Bar Dykes

Directed by Virginia Baeta NEW YORK--11 butch, femme, and ki-ki gals walk into a bar. It’s the late 1950s, and there are plenty of rules. Some come from the outside – like how many articles of women’s clothing you have to wear to keep the cops away. But plenty of rules come from the inside, too. You hip?

Merril Mushroom’s long-lost lesbian play will make its NYC debut in a reading presented by TOSOS (The Other Side of Silence), New York’s oldest professional LGBTQ theater, directed by Virginia Baeta at the Queerly Festival, June 21. 
Mushroom, a fixture on the early indie theater scene in the 1960s, worked and lived with such iconic figures as Robert Patrick, Doric Wilson and other off-off pioneers. She took off to find America in a VW bus at the end of the decade, and now lives in rural Tennessee. 
 She wrote “Bar Dykes” in the 1980s as an article for ?Common Lives/Lesbian Lives
? magazine. Encouraged by conversations about NY bar herstory, Merril shaped her article into a “one-act play in pantomime and dialogue.” The play was performed once in Los Angeles, and once in Florida, but never in New York City. 
After a fire in her home consumed much of Mushroom’s archives, friends started sending her their copies of her work, and she rediscovered “Bar Dykes,” and Pegacorn Press (Faythe Levine and Caroline Paquita) published it, with an interview with Mushroom, in which she shared stories of her journey through the 20?th? (and 21?st?) centuries as an out lesbian.
 “By publishing Bar Dykes… we not only celebrate the life and work of Merril Mushroom but also honor those who have fought to live freely, love whom they want, and make the world a safer, more accepting, and interesting place. We recognize that there is still a long way to go – Bar Dykes offers new perspectives on our past, acting as a catalyst for progression into the future.” (Faythe Levine & Caroline Paquita – from the introduction).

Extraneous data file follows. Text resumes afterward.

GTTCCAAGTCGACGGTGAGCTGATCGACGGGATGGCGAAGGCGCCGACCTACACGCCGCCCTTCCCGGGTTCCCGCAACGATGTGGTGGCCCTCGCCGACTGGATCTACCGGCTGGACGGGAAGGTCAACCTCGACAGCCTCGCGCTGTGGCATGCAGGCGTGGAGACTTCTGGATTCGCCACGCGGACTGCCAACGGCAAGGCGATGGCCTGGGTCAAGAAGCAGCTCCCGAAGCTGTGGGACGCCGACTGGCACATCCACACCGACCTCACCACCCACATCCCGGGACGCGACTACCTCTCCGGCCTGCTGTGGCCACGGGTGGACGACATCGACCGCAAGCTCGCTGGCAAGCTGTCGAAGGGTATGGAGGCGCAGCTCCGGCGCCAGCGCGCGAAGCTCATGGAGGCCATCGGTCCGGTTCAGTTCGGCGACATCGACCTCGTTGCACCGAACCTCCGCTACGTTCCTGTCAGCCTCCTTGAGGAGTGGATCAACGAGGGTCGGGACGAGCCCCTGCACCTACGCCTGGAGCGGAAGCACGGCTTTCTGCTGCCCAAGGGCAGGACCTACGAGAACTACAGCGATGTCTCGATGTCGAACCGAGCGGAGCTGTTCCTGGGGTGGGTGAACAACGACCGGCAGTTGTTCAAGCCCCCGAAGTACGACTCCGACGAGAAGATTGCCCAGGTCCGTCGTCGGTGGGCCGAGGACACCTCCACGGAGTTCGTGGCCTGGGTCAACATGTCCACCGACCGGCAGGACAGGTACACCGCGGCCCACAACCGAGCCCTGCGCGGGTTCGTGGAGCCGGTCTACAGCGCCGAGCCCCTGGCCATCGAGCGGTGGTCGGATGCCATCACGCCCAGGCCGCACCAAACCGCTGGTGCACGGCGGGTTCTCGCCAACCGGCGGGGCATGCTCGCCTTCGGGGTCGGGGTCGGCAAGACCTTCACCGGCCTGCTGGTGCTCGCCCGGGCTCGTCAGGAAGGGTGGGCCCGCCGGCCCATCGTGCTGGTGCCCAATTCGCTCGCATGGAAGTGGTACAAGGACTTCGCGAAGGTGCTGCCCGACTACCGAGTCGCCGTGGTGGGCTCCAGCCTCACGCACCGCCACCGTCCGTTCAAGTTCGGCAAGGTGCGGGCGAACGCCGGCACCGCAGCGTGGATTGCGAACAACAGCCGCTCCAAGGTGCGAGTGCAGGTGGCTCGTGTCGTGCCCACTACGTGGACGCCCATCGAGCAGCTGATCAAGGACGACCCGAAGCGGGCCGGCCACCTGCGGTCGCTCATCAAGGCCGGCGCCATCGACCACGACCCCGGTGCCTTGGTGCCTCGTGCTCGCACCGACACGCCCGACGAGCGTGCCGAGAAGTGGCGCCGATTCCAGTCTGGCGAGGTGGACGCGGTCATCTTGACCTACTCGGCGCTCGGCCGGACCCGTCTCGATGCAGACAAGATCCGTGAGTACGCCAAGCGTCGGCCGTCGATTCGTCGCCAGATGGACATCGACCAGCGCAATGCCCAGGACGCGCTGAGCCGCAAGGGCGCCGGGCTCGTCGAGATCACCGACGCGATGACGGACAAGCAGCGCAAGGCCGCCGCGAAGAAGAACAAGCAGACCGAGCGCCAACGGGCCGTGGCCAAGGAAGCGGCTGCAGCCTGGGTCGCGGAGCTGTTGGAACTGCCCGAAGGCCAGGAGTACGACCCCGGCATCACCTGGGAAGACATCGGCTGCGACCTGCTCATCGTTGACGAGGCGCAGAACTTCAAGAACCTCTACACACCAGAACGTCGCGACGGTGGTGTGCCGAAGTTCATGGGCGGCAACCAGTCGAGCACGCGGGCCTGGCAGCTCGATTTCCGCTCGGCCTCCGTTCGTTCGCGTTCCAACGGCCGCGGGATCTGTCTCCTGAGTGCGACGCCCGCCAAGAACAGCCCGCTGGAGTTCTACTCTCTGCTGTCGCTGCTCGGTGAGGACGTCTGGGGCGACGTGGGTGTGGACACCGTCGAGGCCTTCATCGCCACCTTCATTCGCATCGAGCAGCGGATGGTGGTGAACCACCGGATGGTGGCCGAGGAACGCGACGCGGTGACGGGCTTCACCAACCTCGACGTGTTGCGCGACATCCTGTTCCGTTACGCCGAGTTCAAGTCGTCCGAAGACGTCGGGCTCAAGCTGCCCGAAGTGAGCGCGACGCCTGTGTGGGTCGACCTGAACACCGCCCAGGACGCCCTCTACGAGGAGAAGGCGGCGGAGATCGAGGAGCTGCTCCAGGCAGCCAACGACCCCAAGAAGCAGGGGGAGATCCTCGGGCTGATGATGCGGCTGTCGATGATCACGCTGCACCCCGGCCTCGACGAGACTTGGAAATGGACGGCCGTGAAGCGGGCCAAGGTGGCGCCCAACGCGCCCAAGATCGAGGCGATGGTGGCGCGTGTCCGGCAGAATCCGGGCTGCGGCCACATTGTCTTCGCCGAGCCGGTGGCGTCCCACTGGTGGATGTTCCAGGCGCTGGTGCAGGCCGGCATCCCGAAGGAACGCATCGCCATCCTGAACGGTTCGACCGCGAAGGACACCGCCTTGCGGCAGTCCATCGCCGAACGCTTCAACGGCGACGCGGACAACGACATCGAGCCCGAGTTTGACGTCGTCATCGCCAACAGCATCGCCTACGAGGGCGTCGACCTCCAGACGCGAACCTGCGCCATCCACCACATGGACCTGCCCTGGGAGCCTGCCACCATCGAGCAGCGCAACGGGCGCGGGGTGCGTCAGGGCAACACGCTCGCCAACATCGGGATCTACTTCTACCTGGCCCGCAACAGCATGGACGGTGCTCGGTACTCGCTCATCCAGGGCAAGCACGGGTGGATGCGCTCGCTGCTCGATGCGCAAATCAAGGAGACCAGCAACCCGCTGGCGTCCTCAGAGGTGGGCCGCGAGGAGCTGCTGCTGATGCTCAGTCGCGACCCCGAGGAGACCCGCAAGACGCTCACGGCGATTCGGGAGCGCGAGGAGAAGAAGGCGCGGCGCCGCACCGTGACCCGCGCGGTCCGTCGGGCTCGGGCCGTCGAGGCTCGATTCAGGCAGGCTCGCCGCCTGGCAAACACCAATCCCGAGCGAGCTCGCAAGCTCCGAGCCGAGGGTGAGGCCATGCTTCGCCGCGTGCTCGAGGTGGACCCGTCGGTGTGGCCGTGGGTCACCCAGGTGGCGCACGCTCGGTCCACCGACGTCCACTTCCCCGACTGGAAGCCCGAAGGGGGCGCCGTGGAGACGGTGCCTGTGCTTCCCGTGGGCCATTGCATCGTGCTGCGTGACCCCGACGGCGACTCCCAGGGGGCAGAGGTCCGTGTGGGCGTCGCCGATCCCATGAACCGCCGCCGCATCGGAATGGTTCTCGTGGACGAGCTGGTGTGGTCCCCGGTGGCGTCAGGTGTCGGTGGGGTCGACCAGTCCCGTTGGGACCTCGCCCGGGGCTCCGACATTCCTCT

Robert Patrick, who never lost touch with Mushroom, sent a copy of the play to TOSOS Associate Artistic Director Kathleen Warnock, and the company decided to do a reading of it

STEM Fest. ? Queerly Festival (Kevin R. Free, Curator): ?FRIGID New York @ Horse Trade is proud to present, the third annual Queerly, a festival seen through lavender-colored glasses, June 23-July 1 at The Kraine Theater (85 East 4th Street between 2nd Avenue and Bowery). This year, we're bringing together a panoply of performers from New York City and beyond for a gender-liminal, super-gay, non-conformist, totally butch, aggressively femme and subversive AF celebration of all things LGBTQA (LMNOP).
TOSOS (The Other Side of Silence) is New York City’s oldest professional LGBTQ theater. In 1974, Off-Off Broadway veteran Doric Wilson (1939-2011), cabaret stars Billy Blackwell and director Peter dell Valle, started the first professional gay theatre company in NYC. It was called The Other Side of Silence; TOSOS for short. In 2002, directors Mark Finley and Barry Childs and playwright Wilson resurrected TOSOS. The company has produced over 30 mainstage shows of new and classic works, and so many readings of new plays and works in progress we have trouble counting them all. ?

 MERRIL MUSHROOM is a Florida native, Tennessee transplant and perpetual womonwriter.

 VIRGINIA BAETA (Director, “Bar Dykes”) ?has been an actor and singer for the past 20 years. Her recent stage work has been with The Queen’s Company (of which she is Associate Producer), an all-female classical theatre company, playing male characters from fops and fools to ill-fated kings. Through this work with The Queen’s Company, she began creating new plays that challenge gender expectations and put strong female and queer characters on stage. Her first play, “Damaged Goods,” was produced by TOSOS. Her play “Icarus” was presented in the Hysteria Festival of Women’s Work at Buddies in Bad Times Theatre in Toronto. She continues to act and direct with The Queen’s Company, TOSOS, other indie companies in NYC and in independent films.

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